Eli: I can’t think of any one thing that has defined my relationship with music but definitely being exposed to other cultures and traditional music as I was growing up. Another thing would be experiences I’ve had during altered states. But really it’s just a damn good time.

What were your very first attempts to create music like? How do you feel about these experiences now and how do they continue to influence the perspective you have on music today?

Nick: Well, I learned piano and played guitar as a kid and that no doubt has some subconscious influence on on me. When Matt and I moved to London in 2006 we set up some random instruments in a crowded flat in Hackney. We would spend nights lying on the floor in a drug-haze, thumping and dreaming at our instruments. I think in those days we just wanted to smash out weird sounds with any means possible and experience lots of fucked up shit. Those strange jams were probably the genesis of Strange Forces and no doubt still influence our music.

Matt:  One of our first purchases in London was an old PA and then I bought a Moogerfooger pedal for my guitar. I remember just experimenting a lot in our living room with this PA and various pedals. We would just make noises with a whole bunch of feedback and melodies thrown in. Then we convinced Eli to learn the drums before he came over to Europe. Much of the spirit hasn’t changed since then – our main focus or angle on music is still experimental.

What can you tell us about the formation of Strange Forces? In what ways had the three of you interacted prior to starting the band? How do you think your relationships have evolved since you starting playing together at very, very, very high volumes (we’re assuming)?

Eli: We’ve all been friends since primary school, so we all grew up together, and have done a lot of stuff together over that time. Sometimes that helps when you’re making music together, but sometimes not.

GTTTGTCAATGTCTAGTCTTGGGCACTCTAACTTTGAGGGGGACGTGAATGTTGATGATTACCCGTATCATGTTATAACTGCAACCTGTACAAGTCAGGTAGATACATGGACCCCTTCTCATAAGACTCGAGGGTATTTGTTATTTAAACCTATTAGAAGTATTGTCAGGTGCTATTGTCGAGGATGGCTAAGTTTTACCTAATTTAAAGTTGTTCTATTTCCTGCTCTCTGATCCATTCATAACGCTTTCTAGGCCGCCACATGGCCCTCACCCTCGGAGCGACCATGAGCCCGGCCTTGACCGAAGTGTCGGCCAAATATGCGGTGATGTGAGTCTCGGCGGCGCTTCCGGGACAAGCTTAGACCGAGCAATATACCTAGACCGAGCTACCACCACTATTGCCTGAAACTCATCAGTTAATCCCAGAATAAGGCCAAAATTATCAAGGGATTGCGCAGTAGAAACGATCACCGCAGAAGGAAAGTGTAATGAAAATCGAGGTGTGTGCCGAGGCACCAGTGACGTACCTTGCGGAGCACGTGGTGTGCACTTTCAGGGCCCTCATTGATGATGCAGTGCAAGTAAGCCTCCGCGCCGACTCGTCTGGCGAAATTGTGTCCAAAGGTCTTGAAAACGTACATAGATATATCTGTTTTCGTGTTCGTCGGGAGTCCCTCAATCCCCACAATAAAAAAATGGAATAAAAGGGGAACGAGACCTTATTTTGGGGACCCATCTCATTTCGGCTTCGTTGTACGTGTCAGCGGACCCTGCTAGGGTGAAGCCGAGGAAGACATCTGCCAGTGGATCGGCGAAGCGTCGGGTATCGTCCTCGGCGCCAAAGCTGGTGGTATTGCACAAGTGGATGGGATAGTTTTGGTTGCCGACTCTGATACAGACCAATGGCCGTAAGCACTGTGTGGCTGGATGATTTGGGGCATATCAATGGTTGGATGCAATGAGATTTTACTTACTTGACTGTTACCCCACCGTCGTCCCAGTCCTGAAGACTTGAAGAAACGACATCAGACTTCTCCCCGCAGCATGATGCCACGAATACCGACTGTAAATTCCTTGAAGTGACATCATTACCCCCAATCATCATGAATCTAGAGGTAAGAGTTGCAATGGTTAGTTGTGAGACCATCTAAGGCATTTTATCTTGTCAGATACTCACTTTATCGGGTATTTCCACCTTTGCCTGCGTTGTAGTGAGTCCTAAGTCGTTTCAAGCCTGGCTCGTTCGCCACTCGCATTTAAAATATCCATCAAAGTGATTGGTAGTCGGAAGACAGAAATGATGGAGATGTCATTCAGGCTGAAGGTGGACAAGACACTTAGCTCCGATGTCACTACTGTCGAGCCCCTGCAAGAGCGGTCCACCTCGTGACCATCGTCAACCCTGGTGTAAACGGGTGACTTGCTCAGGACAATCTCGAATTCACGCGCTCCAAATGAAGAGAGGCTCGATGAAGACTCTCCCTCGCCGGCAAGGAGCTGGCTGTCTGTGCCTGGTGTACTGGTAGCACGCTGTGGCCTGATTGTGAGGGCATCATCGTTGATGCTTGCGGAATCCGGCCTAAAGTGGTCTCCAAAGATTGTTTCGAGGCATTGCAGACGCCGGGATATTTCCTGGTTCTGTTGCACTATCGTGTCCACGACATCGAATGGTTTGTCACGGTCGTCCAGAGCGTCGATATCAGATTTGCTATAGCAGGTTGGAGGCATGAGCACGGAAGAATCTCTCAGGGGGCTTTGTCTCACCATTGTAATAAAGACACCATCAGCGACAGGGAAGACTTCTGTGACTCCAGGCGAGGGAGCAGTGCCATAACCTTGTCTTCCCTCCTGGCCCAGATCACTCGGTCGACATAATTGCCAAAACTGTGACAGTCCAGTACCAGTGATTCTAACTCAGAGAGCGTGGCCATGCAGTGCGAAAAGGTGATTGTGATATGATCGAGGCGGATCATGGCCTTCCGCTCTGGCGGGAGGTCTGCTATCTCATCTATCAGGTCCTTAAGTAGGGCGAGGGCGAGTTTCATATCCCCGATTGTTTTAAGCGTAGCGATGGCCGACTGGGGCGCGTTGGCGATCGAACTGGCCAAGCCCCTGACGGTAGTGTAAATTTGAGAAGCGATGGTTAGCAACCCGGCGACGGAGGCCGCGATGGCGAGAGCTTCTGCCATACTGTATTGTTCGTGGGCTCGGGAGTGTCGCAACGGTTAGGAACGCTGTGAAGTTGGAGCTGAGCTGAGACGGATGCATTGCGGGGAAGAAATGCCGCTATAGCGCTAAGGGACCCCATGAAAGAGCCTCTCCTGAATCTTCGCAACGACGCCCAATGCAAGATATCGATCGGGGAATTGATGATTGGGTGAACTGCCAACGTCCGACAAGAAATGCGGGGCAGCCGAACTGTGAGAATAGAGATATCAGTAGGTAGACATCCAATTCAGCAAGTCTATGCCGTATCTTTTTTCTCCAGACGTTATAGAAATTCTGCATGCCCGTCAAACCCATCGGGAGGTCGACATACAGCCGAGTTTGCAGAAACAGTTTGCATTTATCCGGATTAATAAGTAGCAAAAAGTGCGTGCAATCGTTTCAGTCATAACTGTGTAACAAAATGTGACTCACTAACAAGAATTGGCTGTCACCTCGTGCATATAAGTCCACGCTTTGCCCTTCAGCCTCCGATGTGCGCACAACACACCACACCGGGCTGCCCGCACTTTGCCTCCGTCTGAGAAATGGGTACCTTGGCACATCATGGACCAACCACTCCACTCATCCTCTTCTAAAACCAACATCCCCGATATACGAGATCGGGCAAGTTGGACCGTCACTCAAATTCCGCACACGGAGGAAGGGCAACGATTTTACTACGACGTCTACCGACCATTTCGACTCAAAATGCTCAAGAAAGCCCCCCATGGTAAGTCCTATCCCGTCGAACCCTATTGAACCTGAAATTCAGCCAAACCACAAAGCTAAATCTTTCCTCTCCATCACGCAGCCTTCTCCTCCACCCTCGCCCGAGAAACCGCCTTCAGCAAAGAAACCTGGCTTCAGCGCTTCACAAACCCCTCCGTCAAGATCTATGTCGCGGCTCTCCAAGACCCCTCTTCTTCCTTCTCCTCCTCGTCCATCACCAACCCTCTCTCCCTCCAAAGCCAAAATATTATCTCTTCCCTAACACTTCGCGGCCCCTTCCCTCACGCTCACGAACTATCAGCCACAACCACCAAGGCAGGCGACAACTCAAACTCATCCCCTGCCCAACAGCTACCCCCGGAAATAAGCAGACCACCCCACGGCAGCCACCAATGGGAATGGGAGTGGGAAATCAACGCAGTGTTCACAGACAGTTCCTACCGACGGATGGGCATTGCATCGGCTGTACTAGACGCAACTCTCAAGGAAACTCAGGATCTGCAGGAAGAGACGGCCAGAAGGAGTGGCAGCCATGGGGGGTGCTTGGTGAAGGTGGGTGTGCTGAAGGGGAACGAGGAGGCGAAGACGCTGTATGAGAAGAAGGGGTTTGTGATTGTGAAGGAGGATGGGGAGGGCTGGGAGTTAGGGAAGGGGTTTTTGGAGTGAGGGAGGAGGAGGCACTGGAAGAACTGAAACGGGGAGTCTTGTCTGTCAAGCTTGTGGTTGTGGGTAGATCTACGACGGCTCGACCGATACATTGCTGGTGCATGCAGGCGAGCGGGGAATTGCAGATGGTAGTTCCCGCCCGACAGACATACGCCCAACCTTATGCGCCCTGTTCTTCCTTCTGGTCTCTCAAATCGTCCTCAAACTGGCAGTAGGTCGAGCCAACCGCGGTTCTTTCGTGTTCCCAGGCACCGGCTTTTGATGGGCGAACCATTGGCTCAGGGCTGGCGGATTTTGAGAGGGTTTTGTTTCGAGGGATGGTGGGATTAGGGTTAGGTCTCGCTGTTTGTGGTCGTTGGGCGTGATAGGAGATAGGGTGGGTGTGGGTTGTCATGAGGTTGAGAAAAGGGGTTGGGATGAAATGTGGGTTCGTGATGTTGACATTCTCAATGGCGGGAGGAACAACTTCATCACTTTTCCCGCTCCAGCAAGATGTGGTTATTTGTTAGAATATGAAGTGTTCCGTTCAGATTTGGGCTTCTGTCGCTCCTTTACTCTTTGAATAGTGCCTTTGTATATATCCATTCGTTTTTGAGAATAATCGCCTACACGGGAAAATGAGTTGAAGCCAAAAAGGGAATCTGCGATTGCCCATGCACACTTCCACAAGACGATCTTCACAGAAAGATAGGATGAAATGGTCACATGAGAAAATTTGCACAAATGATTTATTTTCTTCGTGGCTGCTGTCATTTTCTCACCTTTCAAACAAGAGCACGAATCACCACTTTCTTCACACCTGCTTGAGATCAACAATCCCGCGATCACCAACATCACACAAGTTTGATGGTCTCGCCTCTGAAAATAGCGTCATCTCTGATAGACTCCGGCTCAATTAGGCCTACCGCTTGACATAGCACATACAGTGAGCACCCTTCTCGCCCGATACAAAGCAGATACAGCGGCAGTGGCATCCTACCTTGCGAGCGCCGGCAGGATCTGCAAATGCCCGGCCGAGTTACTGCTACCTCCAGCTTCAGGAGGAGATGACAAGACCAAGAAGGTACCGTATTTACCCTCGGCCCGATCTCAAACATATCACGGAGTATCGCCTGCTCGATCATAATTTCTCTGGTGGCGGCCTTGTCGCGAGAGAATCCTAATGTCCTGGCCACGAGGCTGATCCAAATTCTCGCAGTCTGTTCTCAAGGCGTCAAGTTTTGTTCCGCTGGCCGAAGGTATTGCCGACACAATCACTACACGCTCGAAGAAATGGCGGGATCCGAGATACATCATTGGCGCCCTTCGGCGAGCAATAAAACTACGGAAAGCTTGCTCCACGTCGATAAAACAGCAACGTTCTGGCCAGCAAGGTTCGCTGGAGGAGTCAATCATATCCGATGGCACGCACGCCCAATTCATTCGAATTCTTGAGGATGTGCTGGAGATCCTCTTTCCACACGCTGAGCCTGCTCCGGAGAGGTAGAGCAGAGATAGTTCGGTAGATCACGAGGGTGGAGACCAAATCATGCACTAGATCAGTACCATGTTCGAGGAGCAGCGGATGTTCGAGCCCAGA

Matt: In the end I think we’ve probably stuck it out due to this one type of crystal called Mundaba which is an Aboriginal word. Since we started playing at very, very, very high volumes we have all had tinnitus for some time now.

Nick: We were smoking weed and listening to Radiohead and Chemical Brothers when we were teenagers. Being in a band together has probably made us closer. Shit, for a while we were playing music together, drinking together, eating together and sleeping pretty much side-by-side. That, with the huge number of psychedelic experiences we’ve had together, means there is no more hiding. Not to mention the fucking telepathy. And the volume means it goes deep, like right into your skull and sits there like a horse.

The Strange Forces EP closes with a spectacular song called “Hungry Ghost Nation.” Can you tell us anything about the inspiration for this song? Who (or what) are the vocals addressing in the repeated address, “I will walk with you”? What relevancy does the concept of hungry ghosts – traditionally, creatures “not fully capable of living and appreciating what the moment has to offer” – have in your life today?

Matt: The name is taken from a cracker of an article I read on Reality Sandwich quite a while ago. I’m half Korean and naturally inclined to some Eastern perspectives. I can really relate to this clash of Eastern and Western ideas in the article and the various definitions of hungry ghosts. The vocals are pretty simple repetitive lyrics that I made up on the spot one day. Most of our lyrics are done like that but I guess there’s a possibility then that a hungry fella could be in the studio with us at times.

Eli:  I think there are spirits, ghosts, goblins and ghouls all around us. And we should give them some bloody respect!

Please tell us something about “Maybe We Could Mediate Together or Something,” our favorite song on your tremendous album, “I’d Rather Listen to the Bloody Birds,” and perhaps our single favorite song title of all-time, period. Is that a guitar we’re hearing, or a UFO? 

Eli:  It’s a guitar playing a UFO … would you believe?

Matt: Ha, yea, actually we should try and sample some UFO’s sometime. I found some recordings once on Earthfiles but it was just an ominous buzz. We often joke about meditating together, burying our feet into the earth and eating some mushies; I think we will do that this summer. The sound is a guitar and envelope filter.

Would you care to comment on the rumor (the rumor that we are attempting to start right now) that your next release will be a mash-up of the music by Patti Smith and ZZ Top, entitled “La Grange Horses”?